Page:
Stone clapper bridge across the River Aire
Stone clapper bridge across Malham Beck

Malham Cove from the steps up the western end of the cliff
Malham Cove from the steps up the western end of the cliff

River Aire rising from the foot of Malham Cove
Malham Beck rising from the foot of Malham Cove

Limestone pavement on top of Malham Cove
Limestone pavement on top of Malham Cove

Mating snails by the path
Mating snails by the path

The path along Watlowes from the top of the Cove
The path along Watlowes from the top of the Cove

We left our viewpoint and followed the path up the craggy limestone valley, called Watlowes, away from the cove. The path climbed up through the crags for almost a kilometer from the cove to a junction in the paths at SD890649. Here one path doubled back around a craggy hillside but we turned left over a ladder stile to cross a field to the road at map ref. SD888648 at Langscar Gate.

We left the RSPB volunteers and followed the path towards the cove and then up the long flight of steps up the western end of the cove to the limestone pavement on top. It's a climb of 80m, about 270ft. We found a comfortable block of limestone to sit on near the eastern end of the cove where we had a drink and sat just to admire the view. from the edge of the limestone pavement.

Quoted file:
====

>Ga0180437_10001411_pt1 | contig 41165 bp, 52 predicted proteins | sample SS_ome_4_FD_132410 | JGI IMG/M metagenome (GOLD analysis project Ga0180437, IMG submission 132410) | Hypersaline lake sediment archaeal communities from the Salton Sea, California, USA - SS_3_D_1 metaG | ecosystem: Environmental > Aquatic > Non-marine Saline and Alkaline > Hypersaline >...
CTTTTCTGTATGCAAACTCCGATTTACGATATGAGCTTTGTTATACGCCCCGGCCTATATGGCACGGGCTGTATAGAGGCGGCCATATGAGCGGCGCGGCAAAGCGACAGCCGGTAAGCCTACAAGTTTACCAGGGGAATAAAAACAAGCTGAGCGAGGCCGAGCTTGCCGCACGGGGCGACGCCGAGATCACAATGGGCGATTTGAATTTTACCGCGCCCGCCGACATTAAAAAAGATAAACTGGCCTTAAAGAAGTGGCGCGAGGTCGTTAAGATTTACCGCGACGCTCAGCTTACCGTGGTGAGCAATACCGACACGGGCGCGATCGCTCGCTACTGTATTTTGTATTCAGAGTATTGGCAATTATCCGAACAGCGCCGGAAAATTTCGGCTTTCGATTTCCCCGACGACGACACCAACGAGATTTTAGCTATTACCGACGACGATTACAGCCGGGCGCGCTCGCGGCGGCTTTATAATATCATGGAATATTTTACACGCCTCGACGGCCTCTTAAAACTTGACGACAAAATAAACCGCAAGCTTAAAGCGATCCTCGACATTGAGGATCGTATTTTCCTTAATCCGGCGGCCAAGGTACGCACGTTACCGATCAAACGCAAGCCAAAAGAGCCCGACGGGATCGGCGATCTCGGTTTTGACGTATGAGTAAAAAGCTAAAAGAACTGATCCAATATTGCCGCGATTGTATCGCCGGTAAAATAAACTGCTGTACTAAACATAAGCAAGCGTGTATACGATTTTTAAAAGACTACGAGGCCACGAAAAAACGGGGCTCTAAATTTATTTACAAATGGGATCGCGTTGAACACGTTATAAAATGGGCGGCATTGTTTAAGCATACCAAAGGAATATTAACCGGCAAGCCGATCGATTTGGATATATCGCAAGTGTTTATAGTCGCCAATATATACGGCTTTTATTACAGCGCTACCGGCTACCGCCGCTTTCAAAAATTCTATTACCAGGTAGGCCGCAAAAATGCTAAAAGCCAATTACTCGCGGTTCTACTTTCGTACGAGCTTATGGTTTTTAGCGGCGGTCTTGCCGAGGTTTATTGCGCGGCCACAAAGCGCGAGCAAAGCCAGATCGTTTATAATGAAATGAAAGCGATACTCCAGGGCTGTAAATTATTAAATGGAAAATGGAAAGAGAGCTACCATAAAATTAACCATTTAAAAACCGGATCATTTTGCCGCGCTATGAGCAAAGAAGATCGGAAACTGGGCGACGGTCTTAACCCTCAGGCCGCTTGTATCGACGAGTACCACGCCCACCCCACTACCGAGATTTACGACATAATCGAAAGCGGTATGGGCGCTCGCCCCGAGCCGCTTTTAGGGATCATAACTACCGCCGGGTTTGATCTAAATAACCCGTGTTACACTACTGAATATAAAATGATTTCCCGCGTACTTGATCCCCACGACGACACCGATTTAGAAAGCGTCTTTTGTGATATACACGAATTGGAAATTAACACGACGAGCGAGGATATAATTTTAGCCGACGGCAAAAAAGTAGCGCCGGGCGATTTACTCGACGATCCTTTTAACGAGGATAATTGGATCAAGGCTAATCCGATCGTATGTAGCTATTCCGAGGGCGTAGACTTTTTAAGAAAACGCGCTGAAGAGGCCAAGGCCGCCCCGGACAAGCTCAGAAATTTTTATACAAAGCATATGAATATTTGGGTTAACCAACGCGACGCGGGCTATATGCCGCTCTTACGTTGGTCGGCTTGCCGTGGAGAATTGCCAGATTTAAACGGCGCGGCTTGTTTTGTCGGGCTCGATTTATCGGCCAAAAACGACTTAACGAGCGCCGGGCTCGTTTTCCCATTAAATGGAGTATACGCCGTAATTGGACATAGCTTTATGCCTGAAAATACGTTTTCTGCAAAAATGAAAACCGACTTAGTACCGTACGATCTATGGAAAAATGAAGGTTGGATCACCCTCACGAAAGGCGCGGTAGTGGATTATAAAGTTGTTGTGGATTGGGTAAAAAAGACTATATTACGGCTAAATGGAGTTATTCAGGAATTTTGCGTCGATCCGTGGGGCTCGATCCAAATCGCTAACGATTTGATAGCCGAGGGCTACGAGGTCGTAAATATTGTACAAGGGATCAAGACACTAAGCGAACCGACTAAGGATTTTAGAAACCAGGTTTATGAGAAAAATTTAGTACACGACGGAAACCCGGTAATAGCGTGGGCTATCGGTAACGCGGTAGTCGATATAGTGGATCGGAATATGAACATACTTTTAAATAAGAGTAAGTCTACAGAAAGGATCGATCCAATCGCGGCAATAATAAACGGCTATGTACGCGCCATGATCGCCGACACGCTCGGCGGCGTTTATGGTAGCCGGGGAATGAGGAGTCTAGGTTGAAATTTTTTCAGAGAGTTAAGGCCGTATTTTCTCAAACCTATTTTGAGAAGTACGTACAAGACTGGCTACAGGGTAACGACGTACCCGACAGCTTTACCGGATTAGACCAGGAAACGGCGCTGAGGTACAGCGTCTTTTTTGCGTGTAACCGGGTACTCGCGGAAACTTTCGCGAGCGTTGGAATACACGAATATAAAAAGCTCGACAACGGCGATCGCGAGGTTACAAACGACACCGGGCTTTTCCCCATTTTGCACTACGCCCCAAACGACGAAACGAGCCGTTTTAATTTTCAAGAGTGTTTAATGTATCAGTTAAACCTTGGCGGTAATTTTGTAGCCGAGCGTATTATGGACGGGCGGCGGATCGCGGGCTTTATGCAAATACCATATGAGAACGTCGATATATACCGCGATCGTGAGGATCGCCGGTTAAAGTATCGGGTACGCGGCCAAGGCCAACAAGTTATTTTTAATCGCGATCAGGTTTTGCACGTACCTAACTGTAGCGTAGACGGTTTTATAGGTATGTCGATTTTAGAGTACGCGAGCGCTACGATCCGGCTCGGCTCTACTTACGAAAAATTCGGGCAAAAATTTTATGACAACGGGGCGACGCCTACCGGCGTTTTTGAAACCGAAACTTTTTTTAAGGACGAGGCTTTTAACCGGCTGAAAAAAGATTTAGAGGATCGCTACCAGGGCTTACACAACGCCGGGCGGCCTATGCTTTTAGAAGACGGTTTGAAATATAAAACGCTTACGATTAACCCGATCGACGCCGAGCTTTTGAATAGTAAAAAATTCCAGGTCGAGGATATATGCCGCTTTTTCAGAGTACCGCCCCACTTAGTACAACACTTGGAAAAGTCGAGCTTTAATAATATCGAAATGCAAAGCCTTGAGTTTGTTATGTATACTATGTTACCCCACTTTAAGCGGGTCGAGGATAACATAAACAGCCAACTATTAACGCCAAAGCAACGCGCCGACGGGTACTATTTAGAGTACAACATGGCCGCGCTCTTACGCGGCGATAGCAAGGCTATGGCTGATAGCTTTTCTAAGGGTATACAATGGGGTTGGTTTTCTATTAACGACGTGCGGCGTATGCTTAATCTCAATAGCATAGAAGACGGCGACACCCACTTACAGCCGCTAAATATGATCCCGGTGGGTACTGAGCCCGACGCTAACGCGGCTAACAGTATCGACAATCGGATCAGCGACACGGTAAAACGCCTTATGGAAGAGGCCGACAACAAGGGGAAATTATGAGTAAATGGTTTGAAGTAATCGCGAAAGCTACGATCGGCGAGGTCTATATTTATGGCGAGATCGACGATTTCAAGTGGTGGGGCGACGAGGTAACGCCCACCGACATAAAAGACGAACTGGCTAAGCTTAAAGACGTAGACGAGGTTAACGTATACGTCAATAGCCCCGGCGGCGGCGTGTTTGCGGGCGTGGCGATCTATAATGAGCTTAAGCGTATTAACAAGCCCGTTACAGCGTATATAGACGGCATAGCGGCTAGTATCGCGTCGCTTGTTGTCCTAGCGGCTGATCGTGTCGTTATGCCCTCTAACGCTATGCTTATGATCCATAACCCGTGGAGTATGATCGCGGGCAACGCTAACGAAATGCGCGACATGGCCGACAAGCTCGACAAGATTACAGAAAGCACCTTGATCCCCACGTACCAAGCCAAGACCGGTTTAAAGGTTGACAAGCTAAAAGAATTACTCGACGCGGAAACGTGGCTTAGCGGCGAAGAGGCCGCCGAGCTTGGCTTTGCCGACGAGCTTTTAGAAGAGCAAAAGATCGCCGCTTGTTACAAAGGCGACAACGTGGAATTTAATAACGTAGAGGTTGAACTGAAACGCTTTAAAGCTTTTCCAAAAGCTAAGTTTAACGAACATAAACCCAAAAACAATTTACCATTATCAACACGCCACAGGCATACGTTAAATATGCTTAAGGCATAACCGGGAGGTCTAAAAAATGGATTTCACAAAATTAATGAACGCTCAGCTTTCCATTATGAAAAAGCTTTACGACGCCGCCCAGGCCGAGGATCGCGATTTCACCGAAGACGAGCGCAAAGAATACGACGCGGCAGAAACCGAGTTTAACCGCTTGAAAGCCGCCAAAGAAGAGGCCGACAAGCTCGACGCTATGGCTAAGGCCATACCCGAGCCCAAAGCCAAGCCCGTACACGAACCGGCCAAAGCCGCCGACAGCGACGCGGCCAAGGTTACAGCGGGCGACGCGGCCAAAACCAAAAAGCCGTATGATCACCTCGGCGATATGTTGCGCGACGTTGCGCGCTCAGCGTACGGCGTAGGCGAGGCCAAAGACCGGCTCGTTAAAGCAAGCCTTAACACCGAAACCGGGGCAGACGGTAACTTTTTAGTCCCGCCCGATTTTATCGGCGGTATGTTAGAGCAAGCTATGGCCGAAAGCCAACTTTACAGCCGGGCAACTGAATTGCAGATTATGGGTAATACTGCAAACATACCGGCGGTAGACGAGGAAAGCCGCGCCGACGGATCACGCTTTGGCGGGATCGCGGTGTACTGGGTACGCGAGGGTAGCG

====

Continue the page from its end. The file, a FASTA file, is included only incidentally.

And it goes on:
Looking back over Malham from the top of Malham Cove
Looking back over Malham from the top of Malham Cove

The path along Watlowes from the top of the Cove
The path along Watlowes from the top of the Cove

Stiles at the top of Watlowes:
Stiles at the top of Watlowes:
The stiles are in pairs along this path to cope with busy times

Old byway up from Langscar Gate
Old byway up from Langscar Gate

Finger post where the bridleway leaves the old Byway
Finger post where the bridleway leaves the old Byway

After about 800m, at map ref. SD880649, there is a finger post marking the start of a bridleway to the left that continues to climb up the grassy hillside with rocky limestone outcrops.

Here we crossed the road and continued along an old byway route climbing up the hillside with a view across to Malham Tarn behind us as we climbed.

One of many Mountain Pansies by the track
One of many Mountain Pansies by the track

The old byway climbing up from Langscar Gate
The old byway climbing up from Langscar Gate

A glimps of Pen-y-Ghent on the horizon
A glimpse of Pen-y-Ghent on the horizon

Looking back over Malham Tarn from the byway
Looking back over Malham Tarn from the byway

Cattle geazing the open hillside
Cattle grazing the open hillside

Climbing up along a bridleway to the highest point of our walk
Climbing up along a bridleway to the highest point of our walk

Herd of belted galloway cattle on the hillside
Herd of belted galloway cattle on the hillside

After a little over a kilometer we came to another bridleway at map ref. SD874639. This bridleway runs roughly east to west and to the west goes through Stockdale to Attamire Scar and down into Settle.

There were herds of highland cattle and belted galloway cattle on the hillsides, both breeds seem to do well on the coarse grazing available up here.